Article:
1 Purpose and Background
This project is designed to give you experience in writing multi-threaded programs by implementing a simplified MapReduce-style wordcount application. By working on thisproject:
• You will learn to write multi-threaded code that correctly deals with race conditions.
• You will carry out a simple performance evaluation to examine the performance impact of (i) the degree of parallelism in the mapper stage and (ii) the size of the shared buffer which the two stages of your application will use to communicate.
The wordcount application takes as input a text file and produces as output the counts for all uniquely occurring words in the input file arranged in an alphabetically increasing order. We will assume that the words within our input files will only contain letters of the English alphabet and the digits 0-9 (i.e., no punctuation marks or other special characters). Our wordcount will consist of two stages. The first stage, called “mapper,”reads individual words and produces key-value pairs of the form (word, 1). The second stage, called the “reducer” consumes these, groups them by key, and sums up the counts in each group to produce the final output. Notice how the first stage can be parallelized. That is, the mapper stage can consist of multiple mapper threads, each working on its own separate portion of the input file. The reducer stage only contains a single thread which runs concurrently with the mapper threads. The communication between the mapper threads and the reducer thread occurs via a shared in-memory FIFO buffer.
Figure 1 summarizes these ideas.
2 Starter code: unsynchronized word-count
We are providing you starter code that implements a preliminary version of wordcount that works correctly in the absence of multi-threading. To appreciate this, you should confirm that this code is able to pass the “serialize” test in which accesses to the buffer occur in a strictly serial manner (i.e, an operation is issued only upon the completion of the previous operation). However, our implementation is not thread-safe. That is, it has race conditions. You will need to enhance this code to create a thread-safe version of wordcount.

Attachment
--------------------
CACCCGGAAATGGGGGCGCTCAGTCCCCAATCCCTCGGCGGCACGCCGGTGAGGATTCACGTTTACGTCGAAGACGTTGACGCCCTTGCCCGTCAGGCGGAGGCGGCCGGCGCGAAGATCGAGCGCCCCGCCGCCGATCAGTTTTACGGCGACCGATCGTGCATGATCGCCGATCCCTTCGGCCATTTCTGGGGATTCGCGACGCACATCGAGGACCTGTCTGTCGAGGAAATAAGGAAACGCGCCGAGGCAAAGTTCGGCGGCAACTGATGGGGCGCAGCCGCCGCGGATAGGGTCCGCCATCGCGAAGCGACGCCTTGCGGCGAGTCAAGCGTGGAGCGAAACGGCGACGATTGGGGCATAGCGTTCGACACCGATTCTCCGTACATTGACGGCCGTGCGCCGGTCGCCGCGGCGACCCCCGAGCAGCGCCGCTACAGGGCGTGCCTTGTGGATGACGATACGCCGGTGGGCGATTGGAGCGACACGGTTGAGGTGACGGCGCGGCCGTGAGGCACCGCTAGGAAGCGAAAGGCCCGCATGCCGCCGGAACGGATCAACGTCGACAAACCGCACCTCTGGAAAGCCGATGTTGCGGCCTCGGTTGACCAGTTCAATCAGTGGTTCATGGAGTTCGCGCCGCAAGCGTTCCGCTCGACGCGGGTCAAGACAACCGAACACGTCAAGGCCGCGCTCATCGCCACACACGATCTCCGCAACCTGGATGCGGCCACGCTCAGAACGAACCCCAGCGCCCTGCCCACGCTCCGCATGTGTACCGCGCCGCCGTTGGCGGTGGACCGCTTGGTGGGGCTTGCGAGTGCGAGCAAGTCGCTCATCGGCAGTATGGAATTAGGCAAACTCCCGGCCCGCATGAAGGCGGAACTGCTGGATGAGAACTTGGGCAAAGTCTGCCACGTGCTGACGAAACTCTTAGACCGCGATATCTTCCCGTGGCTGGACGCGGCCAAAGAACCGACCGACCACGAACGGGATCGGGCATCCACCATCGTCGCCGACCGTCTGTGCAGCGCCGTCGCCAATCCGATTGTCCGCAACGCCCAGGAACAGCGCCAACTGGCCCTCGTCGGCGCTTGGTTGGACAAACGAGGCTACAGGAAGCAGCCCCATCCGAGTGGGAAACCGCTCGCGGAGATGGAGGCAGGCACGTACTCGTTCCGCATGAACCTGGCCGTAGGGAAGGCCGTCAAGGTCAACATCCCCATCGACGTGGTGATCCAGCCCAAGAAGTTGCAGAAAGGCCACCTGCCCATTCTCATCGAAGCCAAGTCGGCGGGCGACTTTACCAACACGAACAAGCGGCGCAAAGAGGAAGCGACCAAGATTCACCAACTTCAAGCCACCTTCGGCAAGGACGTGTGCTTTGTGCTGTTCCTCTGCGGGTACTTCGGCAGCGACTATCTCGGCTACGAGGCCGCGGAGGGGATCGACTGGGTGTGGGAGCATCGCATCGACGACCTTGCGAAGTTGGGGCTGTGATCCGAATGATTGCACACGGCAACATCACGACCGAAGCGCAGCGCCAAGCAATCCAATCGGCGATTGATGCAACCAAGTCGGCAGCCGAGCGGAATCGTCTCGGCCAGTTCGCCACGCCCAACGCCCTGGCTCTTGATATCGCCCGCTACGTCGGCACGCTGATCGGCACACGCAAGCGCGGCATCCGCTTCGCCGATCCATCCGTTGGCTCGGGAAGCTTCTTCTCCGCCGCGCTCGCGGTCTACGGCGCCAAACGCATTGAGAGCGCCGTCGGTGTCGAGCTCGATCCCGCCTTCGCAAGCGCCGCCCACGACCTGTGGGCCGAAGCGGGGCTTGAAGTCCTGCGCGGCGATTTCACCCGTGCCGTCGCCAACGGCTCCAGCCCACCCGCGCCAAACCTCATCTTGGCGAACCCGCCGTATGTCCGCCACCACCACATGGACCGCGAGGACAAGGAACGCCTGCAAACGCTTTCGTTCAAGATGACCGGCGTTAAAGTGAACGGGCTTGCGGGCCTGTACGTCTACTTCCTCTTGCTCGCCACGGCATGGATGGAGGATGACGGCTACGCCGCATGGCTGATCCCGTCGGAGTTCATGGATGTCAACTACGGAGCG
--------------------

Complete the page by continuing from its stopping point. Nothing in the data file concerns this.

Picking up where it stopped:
3What you need to implement
Take the time to skim all the starter source code files. All your implementation will be confined to the files helper.c and helper . h. Specifically, you need to consider enhancing the following functions (recall that the provided versions of these functions work correctly in the absence of multi-threding). Though we have implemented the buffer_ create function for you, you can enhance it to make any kind of initialization.
●state_ t★buffer_ create (int capacity): creates an in-memory buffer with the specified capacity in bytes). Returns a pointer to state_ t, see definition in helper . h. This function will be called once at the beginning, you can do any kind of initialization in it based on your implementation.
●enum buffer_ status buffer_ send(state_ t *buffer, void* data): writes data to the buffer. In case the buffer is full, the function waits till the buffer has space to write the new data. Returns BUFFER_ SUCCESS for successfully writing data to the buffer, CLOSED_ ERROR if the buffer is closed, and BUFFER_ ERROR on encountering any other error. The size of data can be found out using the function get_ msg_ size (data).
●enum buffer_ status buffer_ receive (state_ t★buffer, void** data):Reads data from the given buffer and stores it in the function’s input parameter, data (Note that it is a double pointer). This is a blocking call i.e, the function only returns on a successful completion of receive In case the buffer is empty, the function waits till the buffer has some data to read.
●enum buffer_ status buffer_ close (state_ t★buffer): closes the buffer and informs (you may think of giving signal) all the blocking send/ receive calls to return with CLOSED_ ERROR. Once the buffer is closed, send/ receive operations will return CLOSED_ ERROR. Returns BUFFER_ SUCCESS if close is successful, CLOSED_ ERROR if the buffer is already closed, and BUFFER_ ERROR for other errors.
●enum buffer_ status buffer_ destroy (state_ t★buffer) Frees all the memory allocated to the buffer , using own version of sem fags The caller is responsible for calling buffer_ _close and waiting for all threads to finish their tasks before calling buffer_ dest roy Returns BUFFER_ SUCCESS if destroy is successful, DESTROY_ ERROR if buffer_ destroy is called on an open buffer,and BUFFER_ ERROR in any other error case
4 Programming rules
You are not allowed to take any of the following approaches to complete the assignment:
●Spinning in a polling loop to implement blocking calls.
●Sleeping instead of using condition-wait.
●Trying to change the timing of your code to overcome race conditions.
●Using global variables.
You are only allowed to use the pthreads library, the standard C library functions (e.g.,malloc/ free), and the provided starter code. If you think you have a valid reason to use some code outside of these, please contact the course staff to determine its eligibility.